Tony Stark got his start back in 1963 when co-creator Stan Lee hatched an idea for yet another different type of hero.
"I think I gave myself a dare. It was the height of the Cold War. The readers, the young readers, if there was one thing they hated, it was war, it was the military.
“So I got a hero who represented that to the hundredth degree. He was a weapons manufacturer, he was providing weapons for the Army, he was rich, he was an industrialist.
“I thought it would be fun to take the kind of character that nobody would like, none of our readers would like, and shove him down their throats and make them like him... And he became very popular."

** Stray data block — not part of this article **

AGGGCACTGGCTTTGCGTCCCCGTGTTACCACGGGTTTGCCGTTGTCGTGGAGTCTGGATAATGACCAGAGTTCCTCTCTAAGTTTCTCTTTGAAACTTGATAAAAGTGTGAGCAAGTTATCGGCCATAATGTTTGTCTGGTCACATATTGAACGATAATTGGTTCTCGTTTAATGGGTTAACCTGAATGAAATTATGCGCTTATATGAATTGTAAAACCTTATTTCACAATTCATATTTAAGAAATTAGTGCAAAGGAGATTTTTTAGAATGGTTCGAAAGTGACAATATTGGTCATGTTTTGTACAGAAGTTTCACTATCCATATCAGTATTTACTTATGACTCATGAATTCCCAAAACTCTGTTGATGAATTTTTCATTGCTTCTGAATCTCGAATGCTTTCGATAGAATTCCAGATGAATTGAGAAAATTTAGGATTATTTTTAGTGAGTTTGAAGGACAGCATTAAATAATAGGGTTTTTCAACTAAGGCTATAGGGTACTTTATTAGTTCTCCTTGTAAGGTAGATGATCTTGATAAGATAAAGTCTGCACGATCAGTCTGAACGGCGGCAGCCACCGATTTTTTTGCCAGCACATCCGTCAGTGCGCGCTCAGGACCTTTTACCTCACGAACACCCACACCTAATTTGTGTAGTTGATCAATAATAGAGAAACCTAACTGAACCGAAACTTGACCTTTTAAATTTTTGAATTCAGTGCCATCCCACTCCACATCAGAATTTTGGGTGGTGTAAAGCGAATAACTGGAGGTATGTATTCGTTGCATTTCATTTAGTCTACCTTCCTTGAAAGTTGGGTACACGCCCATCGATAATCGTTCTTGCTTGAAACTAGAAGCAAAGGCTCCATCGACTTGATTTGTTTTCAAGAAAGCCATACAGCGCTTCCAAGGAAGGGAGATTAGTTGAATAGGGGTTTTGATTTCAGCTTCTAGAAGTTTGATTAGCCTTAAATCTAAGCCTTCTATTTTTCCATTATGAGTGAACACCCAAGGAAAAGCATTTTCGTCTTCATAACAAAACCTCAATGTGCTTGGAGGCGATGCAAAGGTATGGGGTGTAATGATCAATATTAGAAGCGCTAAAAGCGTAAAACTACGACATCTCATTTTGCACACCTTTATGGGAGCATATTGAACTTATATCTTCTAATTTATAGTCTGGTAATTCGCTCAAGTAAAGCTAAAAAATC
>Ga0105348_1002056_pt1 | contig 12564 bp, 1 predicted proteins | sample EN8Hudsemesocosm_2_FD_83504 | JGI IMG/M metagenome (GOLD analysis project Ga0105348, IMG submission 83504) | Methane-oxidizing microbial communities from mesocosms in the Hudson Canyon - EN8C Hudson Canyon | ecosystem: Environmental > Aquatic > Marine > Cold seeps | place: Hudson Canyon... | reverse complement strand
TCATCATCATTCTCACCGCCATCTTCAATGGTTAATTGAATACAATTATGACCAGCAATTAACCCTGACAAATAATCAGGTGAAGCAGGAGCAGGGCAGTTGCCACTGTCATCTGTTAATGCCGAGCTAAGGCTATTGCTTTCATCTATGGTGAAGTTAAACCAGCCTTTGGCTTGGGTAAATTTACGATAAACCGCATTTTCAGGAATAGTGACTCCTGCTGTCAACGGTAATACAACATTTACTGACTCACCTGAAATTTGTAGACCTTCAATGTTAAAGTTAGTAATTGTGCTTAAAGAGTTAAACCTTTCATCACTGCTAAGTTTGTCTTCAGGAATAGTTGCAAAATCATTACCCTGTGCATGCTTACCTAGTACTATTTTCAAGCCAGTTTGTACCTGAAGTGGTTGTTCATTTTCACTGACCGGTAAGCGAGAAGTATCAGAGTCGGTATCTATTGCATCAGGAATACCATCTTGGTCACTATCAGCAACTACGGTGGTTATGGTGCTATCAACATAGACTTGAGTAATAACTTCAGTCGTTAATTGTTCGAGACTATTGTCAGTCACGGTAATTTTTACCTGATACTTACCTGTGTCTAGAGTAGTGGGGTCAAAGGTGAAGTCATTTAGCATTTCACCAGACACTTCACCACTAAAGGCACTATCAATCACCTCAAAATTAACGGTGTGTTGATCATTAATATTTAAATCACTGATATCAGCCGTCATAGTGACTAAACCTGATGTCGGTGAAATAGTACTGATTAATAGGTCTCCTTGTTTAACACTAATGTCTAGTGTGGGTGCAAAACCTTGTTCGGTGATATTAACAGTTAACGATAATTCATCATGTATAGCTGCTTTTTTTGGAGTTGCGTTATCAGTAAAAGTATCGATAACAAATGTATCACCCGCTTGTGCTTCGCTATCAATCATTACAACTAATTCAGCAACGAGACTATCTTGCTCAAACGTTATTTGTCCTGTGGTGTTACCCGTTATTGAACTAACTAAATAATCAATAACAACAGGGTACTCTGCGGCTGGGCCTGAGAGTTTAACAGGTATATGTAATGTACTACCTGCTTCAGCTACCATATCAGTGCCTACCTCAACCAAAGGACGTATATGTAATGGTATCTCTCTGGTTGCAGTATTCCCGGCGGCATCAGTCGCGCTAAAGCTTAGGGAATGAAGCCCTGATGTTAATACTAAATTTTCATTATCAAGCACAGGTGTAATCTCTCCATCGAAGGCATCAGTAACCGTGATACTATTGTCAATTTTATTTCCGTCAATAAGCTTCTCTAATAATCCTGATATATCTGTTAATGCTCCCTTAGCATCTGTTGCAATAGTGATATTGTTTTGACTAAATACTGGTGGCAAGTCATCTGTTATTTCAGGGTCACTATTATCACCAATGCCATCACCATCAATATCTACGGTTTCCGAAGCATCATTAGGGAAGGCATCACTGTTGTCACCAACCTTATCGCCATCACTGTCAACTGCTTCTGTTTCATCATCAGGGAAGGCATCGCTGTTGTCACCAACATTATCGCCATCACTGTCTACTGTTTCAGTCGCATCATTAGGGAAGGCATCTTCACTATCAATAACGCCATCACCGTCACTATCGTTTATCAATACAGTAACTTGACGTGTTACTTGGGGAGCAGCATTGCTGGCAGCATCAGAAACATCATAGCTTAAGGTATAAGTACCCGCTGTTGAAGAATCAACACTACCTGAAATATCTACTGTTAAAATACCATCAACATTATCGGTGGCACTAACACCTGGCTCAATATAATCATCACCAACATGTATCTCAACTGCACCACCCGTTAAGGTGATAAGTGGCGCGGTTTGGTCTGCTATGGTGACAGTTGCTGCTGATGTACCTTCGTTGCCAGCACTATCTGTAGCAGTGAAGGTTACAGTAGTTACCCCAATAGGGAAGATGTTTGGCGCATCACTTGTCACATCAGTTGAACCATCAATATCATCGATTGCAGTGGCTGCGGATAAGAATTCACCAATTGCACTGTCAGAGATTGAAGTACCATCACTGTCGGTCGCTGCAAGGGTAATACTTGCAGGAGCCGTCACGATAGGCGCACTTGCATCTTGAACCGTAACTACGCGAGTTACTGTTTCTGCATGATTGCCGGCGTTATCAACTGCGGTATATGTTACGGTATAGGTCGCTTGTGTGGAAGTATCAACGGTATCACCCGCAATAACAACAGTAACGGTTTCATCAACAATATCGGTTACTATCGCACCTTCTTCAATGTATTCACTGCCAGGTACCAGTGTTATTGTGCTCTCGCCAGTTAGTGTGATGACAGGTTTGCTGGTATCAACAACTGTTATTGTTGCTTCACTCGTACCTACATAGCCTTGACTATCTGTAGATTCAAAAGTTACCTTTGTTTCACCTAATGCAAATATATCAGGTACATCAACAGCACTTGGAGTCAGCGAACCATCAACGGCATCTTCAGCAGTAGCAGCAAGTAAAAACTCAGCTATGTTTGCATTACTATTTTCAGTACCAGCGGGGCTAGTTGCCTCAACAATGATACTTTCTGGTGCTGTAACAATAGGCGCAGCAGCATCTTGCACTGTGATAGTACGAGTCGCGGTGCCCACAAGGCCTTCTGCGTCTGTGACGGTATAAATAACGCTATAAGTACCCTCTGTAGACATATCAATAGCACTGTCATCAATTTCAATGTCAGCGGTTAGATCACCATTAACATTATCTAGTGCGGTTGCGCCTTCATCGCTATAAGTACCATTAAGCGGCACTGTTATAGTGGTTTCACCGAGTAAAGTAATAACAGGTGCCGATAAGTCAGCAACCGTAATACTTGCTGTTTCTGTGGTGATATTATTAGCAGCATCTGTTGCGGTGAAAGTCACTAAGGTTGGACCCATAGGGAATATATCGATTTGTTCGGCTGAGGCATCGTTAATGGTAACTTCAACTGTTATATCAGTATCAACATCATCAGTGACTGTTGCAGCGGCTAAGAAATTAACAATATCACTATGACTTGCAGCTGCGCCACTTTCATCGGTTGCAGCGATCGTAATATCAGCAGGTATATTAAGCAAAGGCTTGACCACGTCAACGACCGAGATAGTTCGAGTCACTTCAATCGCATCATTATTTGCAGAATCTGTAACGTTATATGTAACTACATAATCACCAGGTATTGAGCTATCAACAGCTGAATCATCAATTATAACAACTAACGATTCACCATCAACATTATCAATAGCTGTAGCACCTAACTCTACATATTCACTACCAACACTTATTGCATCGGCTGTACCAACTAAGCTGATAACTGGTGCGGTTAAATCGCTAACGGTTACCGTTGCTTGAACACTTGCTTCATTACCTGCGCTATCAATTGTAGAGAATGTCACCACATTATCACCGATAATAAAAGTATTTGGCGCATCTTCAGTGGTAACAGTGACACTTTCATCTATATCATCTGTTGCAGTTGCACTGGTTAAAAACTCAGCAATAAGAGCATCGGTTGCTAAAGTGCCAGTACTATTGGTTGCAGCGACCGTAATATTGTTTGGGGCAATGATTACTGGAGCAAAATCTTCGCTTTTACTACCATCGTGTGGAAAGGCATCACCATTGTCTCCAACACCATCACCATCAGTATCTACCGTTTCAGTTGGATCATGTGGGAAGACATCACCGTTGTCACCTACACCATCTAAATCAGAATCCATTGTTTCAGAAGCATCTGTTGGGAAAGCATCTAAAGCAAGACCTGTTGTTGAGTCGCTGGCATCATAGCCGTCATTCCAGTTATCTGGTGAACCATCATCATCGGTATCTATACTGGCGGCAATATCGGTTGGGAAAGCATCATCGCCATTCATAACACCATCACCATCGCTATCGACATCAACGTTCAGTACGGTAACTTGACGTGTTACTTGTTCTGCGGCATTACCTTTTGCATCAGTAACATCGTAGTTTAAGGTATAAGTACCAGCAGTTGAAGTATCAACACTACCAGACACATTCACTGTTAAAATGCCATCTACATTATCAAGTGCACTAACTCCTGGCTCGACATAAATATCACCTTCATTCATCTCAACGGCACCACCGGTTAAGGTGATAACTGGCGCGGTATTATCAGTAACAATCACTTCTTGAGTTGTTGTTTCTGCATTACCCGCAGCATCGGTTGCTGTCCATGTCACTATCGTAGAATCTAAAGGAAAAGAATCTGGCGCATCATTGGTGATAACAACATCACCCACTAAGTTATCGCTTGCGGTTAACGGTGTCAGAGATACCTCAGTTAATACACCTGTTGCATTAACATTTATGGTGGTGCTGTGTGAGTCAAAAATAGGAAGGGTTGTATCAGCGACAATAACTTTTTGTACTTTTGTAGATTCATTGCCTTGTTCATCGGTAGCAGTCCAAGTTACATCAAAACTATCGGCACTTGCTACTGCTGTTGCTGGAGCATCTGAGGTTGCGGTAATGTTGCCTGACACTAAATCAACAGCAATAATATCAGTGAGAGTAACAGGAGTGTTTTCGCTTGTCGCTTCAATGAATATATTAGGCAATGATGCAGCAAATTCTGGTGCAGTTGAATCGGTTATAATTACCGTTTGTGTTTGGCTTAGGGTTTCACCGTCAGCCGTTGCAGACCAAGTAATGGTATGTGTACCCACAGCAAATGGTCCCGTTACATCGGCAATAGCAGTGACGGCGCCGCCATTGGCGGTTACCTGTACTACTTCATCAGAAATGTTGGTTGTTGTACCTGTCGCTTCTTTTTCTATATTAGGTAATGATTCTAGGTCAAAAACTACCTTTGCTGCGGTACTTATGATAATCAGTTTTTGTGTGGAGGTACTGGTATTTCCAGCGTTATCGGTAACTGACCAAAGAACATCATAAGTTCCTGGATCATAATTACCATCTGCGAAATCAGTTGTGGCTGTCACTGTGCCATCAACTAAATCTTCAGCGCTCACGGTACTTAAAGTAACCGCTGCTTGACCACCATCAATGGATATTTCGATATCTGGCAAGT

That he did. Roughly based on loon tycoon Howard Hughes and arriving in Tales Of Suspense issue 39, Iron Man was a product of Lee, writer Larry Lieber, story artist Don Heck, and cover-artist/character-designer Jack Kirby.
While he debuted in his clanking metal suit, his costume quickly changed to the Mark III that is most usually associated with his character.
Despite his status as a “second-tier” Marvel character (not as well known as the likes of Spider-Man or The Fantastic Four), Iron Man nevertheless was a hot property for a long time in Hollywood. Here’s his journey to the screen…